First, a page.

'Keanu': SXSW Review

Exploits some but not all of the duo's strengths.

Key and Peele leave cable TV behind for a big-screen walk on the wrong side of the law.

A tale of code-switching, the enduring appeal of George Michael's Faith and a feline who is all kittens to all people, Peter Atencio's Keanu marks the first big-screen vehicle for Comedy Central sensations Keegan-Michael Key and Jordan Peele. Playing middle-class cousins forced to impersonate gangsters so they can rescue the movie's eponymous pet (what do you mean you don't follow that logic?), the actors make the transition with ease in a consistently funny action-comedy. This may not be adequate compensation for the end of their series, which gave them so many more opportunities to try on new personalities and take one-gag ideas for a spin, but it will delight the show's fans while winning over others unlucky enough never to have seen it.

The actors do, in fact, get to play two extra roles here. They enter the film as a pair of "phantom" drug dealers from Allentown, who shoot up a rival druglord's operation in a Carmina Burana-blasting sequence that could easily have been a Key & Peele parody. During the mayhem, we witness the escape of the victim's pet: a tiny gray-and-white kitty so precious that even a hypothetical, couldn't-be-real movie critic with a deep-seated dislike for cats would find him adorable. The kitten scampers across L.A., winding up at the doorstep of Rell (Peele), who has been in a heartbroken stupor since his girlfriend dumped him. Suddenly, life has meaning again. Naturally, Rell names his savior Keanu.

Two weeks later, Keanu vanishes in a break-in. (In a jab at film conventions typical of these comedians, the sky erupts with rain just in time for Rell to find the cat gone.) Rell and his family-man cousin Clarence (Key), whose wife and daughter are gone for the weekend, set out to find the cat they're sure has been kidnapped.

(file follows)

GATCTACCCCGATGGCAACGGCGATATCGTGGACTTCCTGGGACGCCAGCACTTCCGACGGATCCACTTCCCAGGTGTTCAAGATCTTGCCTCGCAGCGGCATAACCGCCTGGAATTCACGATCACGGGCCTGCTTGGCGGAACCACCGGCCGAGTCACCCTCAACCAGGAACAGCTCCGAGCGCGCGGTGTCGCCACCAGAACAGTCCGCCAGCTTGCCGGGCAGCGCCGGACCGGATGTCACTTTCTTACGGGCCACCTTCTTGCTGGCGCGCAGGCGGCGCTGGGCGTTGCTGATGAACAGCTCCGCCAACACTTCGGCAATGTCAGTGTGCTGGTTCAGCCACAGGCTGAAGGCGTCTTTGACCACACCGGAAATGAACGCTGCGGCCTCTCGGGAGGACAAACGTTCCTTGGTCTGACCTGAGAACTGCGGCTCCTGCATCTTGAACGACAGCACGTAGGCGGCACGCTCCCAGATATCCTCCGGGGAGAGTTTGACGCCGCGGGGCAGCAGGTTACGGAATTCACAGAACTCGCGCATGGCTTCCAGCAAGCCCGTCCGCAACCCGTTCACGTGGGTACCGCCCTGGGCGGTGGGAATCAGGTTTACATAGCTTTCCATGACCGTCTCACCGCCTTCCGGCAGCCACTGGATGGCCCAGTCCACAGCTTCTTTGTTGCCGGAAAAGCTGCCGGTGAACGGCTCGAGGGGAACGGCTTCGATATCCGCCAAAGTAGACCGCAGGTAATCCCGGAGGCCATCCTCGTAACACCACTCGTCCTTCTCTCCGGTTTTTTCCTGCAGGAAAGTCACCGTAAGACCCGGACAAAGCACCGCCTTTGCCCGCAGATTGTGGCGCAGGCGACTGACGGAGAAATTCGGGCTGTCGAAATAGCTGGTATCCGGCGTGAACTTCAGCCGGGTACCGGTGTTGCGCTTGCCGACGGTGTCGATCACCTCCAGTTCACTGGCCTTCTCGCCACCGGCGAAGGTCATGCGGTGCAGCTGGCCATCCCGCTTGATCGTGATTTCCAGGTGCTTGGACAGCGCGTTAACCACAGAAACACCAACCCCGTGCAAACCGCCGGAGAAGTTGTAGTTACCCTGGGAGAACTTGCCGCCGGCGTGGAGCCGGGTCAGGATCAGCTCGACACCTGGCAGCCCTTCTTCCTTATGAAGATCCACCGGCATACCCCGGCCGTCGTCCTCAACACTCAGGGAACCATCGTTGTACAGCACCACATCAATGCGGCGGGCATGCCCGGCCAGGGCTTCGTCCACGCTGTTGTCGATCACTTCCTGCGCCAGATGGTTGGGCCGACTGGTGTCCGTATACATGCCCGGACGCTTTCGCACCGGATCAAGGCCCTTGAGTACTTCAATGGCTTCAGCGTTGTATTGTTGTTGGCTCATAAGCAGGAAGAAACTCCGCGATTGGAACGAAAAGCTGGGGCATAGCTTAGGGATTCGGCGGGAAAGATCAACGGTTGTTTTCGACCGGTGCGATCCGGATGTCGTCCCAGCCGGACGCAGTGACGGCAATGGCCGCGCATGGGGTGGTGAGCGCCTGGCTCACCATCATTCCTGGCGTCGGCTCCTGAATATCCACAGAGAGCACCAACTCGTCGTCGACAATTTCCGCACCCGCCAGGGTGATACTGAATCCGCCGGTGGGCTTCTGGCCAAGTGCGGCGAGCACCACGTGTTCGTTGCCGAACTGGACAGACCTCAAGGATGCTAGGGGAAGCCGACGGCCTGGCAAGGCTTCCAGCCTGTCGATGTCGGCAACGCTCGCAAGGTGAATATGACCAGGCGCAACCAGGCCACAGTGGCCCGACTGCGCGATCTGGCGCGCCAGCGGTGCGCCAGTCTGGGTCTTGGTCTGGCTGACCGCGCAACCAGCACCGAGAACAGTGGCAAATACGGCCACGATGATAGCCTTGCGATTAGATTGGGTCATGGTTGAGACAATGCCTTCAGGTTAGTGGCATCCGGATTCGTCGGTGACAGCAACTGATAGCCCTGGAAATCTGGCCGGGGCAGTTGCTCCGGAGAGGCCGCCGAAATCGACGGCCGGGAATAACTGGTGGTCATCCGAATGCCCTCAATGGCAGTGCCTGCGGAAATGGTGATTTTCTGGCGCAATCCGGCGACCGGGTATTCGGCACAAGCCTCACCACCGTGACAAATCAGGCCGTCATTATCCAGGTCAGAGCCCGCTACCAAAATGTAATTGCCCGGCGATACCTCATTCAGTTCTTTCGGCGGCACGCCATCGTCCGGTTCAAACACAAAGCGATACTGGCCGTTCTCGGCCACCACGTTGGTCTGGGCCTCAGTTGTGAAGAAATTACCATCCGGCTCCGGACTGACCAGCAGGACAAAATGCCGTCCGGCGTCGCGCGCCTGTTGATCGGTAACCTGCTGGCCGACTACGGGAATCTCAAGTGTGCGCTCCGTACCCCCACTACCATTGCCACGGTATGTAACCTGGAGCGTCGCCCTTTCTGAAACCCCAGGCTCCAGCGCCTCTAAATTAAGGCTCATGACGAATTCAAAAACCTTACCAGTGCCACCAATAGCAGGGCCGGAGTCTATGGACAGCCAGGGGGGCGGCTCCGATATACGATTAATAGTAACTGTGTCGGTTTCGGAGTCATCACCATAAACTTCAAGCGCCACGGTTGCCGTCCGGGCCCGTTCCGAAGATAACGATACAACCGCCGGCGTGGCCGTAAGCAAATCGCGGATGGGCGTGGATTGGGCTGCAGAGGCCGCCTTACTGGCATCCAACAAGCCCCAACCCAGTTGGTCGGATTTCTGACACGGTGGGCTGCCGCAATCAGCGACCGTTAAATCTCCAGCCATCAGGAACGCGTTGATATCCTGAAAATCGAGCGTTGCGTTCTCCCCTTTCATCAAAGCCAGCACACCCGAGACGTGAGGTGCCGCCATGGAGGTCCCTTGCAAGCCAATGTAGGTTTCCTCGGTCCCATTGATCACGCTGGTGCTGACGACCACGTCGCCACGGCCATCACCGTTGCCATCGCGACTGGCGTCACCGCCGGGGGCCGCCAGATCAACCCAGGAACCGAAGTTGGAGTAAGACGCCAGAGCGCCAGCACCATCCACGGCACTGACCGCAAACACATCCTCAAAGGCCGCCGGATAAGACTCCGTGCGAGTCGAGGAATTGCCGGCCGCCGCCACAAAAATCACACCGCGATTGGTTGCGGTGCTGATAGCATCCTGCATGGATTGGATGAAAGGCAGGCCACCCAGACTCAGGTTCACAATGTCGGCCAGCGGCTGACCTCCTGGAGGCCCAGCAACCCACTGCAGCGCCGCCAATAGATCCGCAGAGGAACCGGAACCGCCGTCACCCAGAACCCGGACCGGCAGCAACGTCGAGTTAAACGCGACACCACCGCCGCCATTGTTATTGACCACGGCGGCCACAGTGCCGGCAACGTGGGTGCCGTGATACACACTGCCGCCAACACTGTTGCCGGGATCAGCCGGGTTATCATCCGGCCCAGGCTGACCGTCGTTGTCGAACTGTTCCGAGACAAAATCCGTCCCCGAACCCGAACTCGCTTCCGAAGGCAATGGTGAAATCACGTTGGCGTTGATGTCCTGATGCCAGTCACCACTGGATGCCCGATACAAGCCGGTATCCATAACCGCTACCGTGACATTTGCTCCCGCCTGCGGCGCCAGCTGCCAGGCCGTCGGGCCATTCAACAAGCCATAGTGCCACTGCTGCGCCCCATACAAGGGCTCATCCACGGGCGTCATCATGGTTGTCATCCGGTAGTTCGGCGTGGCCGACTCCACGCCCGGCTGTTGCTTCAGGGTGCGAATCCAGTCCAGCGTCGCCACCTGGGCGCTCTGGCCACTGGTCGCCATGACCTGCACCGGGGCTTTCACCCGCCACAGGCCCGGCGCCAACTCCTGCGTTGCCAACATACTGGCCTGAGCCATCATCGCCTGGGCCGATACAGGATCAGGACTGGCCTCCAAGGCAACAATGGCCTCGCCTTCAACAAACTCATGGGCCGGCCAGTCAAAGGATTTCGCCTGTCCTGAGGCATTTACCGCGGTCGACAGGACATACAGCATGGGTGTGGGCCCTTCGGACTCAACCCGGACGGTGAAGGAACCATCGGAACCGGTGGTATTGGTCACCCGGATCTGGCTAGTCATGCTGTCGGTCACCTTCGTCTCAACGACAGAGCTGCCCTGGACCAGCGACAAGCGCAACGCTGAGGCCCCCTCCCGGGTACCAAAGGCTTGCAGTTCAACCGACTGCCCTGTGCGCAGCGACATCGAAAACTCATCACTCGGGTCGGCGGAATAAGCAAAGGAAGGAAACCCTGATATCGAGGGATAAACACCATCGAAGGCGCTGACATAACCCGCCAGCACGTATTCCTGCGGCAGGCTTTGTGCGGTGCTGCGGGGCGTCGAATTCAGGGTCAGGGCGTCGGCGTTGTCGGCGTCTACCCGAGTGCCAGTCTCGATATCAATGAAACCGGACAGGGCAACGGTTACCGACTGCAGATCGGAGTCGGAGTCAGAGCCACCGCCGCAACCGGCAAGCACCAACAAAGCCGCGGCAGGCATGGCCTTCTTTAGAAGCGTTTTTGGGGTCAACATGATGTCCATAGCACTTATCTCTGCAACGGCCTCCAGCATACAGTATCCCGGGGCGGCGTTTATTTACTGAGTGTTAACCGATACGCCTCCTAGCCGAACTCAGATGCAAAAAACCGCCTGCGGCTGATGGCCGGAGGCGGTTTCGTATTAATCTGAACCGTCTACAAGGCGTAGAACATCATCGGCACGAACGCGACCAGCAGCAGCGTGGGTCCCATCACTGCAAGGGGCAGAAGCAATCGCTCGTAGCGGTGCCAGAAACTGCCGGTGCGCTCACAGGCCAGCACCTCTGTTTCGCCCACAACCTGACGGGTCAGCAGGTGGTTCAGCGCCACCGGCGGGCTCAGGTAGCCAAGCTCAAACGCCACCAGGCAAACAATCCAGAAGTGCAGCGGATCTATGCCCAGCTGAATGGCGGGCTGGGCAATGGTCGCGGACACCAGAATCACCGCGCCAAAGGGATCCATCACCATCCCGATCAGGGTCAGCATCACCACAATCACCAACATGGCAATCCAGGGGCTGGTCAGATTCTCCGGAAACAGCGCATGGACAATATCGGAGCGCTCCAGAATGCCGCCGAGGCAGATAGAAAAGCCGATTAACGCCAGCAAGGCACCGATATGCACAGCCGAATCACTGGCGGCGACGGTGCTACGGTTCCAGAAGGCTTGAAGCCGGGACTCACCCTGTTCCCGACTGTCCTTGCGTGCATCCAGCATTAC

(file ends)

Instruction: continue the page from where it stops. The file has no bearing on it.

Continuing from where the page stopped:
Which is less likely: That the men go to a rough-part-of-town strip club expecting to find Keanu, or the cat is there — renamed New Jack and now doted on by Cheddar, a drug merchant played by Method Man? Though they enter the club wearing their dorkiest duds, Clarence and Rell try to fit in with thugspeak and puffed-up posturing. They claim to be the Allentown assassins when the opportunity arises, and stumble into an arrangement that could only make sense here: If they go out on a drug deal with this crew, they'll be given New Jack as a gesture of respect.

Long before the men have run out of funny ways to flub the epithet-laden slang they're trying to recreate based on movies they've seen, Clarence and Rell are neck-deep in actual crime. While making a delivery of Cheddar's new drug (called "Holy Shit," it makes you feel "like you're smokin' crack with God"), they find themselves at a movie star's home and wind up leaving with blood on their hands. (Let's not spoil the surprise cameo, but her performance is enjoyably deranged.) They also leave their new crew changed in a way few viewers will be able to predict.

Getting Keanu back can't be this simple, and it isn't. The kitty has won hearts all over this City of Angels, and our newly emboldened (if not exactly toughened) heroes will stare death down, or more likely cower before it, a couple more times before this quest is complete. Tragically for Key & Peele fans, none of their daring feats require cross-dressing. That's an oversight that simply must be corrected in the pair's next feature.

Venue: South By Southwest Film Festival
Distributor: Warner Bros.
Production company: Principato-Young Entertainment
Cast: Keegan-Michael Key, Jordan Peele, Method Man, Nia Long, Will Forte
Director: Peter Atencio
Screenwriters: Jordan Peele, Alex Rubens
Producers: Keegan-Michael Key, Jordan Peele, Peter Principato, Paul Young, Joel Zadak
Executive producers: Richard Brener, Ben Ormand
Director of photography: Jas Shelton
Production designer: Aaron Osborne
Costume designer: Abby O'Sullivan
Editor: Nicholas Monsour
Composers: Steve Jablonsky, Nathan Whitehead
Casting directors: Nicole Abellera, Jeanne McCarthy

Not rated, 97 minutes (shown without end credits)